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The journey to DevSecOps maturity does not neatly shift left along a software development lifecycle (SLDC). Companies start adding security into the testing phase and then usually integrate security as they deploy applications into production. The nearly 3,000 technical professionals and executives surveyed for the “2019 State of DevOps Report” believe these steps positively impact a company’s security posture. Yet, adding “security” to testing and deployment also increases friction between security and developer teams.
Unsurprisingly, only 38% of respondents that do not integrate security at all say security policies or processes improve their company’s security posture. The report, from Puppet, CircleCI and Splunk, uses the number of SDLC phases involved with security to gauge the level of integration. The testing and deployment are the two phases that are most likely to be integrated with security. Just doing this has a positive impact. Build is usually the next phase to be integrated. Overall, 74% of those reporting integration of at least three phases noted a positive impact on their company’s security posture. The requirements and design phase are most likely to deal with security at companies that integrate all five of the stages of software development.
The study digs digs deeper to determine the security practices most likely to improve respondents’ outlook. Using regression analysis, the study found that collaboration on threat models and developer tools that allow security features to be implemented during the deployment phase have the greatest impact, but are also among the least common of the 15 security practices asked about. Echoing research from Tricentis, having security experts evaluate (and prioritize) automated software tests also has a big impact on security but occurs less often than 13 other practices.
Thirty-eight percent of companies that do not integrate security into the SDLC also do not have friction between the security and development teams, probably because there is little collaboration. The first one or two development phases to be integrated see the occurrence of team conflict rise to 48%. Friction between the teams drops among those that claim to have software security covered from A to Z. By this point, there is a general acknowledgment that security is a shared responsibility, and fewer people believe security is a major constraint on delivering software quickly.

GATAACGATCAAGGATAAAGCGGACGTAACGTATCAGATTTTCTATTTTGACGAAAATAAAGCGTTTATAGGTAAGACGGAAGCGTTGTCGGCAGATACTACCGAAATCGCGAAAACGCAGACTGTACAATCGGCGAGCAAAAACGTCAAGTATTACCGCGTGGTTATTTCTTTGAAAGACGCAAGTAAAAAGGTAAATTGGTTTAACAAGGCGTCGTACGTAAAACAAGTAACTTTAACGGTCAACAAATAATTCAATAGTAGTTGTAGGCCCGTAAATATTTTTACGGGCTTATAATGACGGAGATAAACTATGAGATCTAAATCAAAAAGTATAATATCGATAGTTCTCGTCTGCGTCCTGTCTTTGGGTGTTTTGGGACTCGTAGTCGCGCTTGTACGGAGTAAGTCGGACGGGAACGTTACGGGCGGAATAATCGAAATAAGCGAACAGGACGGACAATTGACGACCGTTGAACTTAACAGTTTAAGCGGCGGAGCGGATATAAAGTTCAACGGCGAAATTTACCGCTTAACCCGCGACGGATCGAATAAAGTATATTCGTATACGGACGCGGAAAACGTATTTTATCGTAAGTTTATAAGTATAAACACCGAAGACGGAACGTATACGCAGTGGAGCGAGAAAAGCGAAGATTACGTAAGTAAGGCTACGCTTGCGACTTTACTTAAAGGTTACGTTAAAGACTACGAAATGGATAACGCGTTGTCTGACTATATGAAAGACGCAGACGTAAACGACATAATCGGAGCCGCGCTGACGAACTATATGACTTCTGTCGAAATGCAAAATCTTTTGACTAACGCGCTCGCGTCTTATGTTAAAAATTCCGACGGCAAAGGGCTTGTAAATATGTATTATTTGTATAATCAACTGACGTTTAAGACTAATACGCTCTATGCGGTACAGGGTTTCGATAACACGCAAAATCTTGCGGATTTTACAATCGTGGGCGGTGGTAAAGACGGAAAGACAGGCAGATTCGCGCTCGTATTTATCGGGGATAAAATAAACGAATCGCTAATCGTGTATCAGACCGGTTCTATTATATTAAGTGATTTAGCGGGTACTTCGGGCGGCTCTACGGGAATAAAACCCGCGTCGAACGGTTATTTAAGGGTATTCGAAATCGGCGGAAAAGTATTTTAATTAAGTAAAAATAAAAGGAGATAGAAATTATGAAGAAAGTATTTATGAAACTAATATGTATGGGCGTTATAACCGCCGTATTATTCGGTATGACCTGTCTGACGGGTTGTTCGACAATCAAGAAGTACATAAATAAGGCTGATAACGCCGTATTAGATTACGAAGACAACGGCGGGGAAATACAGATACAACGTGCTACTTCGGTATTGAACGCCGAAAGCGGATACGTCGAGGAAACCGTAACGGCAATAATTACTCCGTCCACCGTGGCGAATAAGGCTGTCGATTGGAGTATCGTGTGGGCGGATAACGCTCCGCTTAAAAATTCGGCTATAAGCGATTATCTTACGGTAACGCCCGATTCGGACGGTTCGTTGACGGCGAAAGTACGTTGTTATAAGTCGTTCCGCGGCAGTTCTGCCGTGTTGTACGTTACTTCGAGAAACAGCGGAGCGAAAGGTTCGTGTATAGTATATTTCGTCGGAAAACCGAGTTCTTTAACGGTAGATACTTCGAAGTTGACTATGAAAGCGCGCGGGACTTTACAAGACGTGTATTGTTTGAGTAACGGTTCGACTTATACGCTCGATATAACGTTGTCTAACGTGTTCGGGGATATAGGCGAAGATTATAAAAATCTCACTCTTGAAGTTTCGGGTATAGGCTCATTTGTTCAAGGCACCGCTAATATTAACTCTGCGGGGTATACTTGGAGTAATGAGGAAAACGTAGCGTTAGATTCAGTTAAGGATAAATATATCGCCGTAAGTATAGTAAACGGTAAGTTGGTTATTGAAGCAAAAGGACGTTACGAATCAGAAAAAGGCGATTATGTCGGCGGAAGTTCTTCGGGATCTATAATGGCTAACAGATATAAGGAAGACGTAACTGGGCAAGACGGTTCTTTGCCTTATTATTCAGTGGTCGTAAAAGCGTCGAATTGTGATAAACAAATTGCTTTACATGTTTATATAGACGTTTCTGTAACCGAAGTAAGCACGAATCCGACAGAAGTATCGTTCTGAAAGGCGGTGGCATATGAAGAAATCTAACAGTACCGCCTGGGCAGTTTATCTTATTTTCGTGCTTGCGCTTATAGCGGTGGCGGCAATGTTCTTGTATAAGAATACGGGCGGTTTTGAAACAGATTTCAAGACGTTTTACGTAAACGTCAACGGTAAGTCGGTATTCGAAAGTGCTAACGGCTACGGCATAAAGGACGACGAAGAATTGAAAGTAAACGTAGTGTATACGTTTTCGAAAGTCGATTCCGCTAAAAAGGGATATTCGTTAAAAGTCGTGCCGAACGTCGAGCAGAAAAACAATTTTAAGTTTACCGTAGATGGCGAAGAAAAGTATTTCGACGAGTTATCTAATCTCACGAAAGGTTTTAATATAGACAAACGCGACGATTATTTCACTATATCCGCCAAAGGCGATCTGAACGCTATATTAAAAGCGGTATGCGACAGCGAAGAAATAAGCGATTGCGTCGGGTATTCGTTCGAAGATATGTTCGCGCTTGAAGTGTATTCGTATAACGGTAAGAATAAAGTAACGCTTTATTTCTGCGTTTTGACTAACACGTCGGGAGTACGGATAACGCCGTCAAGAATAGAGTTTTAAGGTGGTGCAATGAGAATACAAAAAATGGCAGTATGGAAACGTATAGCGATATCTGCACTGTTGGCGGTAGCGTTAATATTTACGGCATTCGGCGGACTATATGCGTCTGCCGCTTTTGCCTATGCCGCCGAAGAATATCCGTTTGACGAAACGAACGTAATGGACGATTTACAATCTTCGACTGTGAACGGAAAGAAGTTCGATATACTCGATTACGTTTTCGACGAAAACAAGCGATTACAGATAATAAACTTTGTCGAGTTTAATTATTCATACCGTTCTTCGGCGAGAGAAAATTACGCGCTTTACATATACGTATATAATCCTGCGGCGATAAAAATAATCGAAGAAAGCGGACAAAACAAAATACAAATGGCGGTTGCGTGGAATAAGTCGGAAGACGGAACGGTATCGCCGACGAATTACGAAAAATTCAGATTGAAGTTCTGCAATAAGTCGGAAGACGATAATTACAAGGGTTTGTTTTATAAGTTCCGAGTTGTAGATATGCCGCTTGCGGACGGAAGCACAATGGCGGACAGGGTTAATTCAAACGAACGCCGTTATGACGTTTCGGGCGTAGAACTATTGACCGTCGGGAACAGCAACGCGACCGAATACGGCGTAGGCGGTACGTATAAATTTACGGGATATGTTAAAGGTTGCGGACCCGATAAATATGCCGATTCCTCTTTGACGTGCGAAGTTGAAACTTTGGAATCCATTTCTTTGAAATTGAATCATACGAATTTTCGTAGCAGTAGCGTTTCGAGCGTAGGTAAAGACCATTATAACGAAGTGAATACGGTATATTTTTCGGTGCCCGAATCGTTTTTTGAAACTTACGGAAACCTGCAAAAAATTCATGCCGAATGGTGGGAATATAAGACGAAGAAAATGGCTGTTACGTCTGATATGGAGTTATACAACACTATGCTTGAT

The exact definition of security integration is hard to pin down. Does it mean security is a factor in decision making across a corporation? Or does it mean that the security team is directly involved? The study found that 31% of have both a centralized security function and application delivery teams with designated security experts, and another 14% of companies have decentralized the security and instead have only team-based security experts. Size plays a role in how security is handled. Small companies are more likely to use a pure decentralized security organization. Plus, teams that have 10 or fewer members are significantly less likely to have a designated security expert.
In another survey, this one conducted by the Enterprise Strategy Group and co-sponsored by InApps sponsor Capsule8, found that 55% of incorporated security into their DevOps processes. It also reports that only 21% of respondents have more than half of cloud native applications being secured via involvement of a cybersecurity team.
There were many other interesting findings in “State of DevOps 2019 Report.” You will find below tweets that provide color on how quickly security vulnerabilities can be remediating. Taken as a whole, they remind us that on-demand deployment is valuable even when it is not utilized.
By definition a low-level issue shouldn’t delay things — so developers have their priorities right. When a developer can’t raise a flag about a critical security flaw, then the CIO, CISO, etc. should be held accountable. #DevSec #DevSecOps #appsec https://t.co/7JoNpdG9Ac
— Lawrence Hecht (@LawrenceHecht) September 25, 2019
Capsule8, CircleCI, Puppet, and Tricentis are sponsors of InApps.
Feature image via Pixabay.
InApps is a wholly owned subsidiary of Insight Partners, an investor in the following companies mentioned in this article: Velocity, Tricentis.
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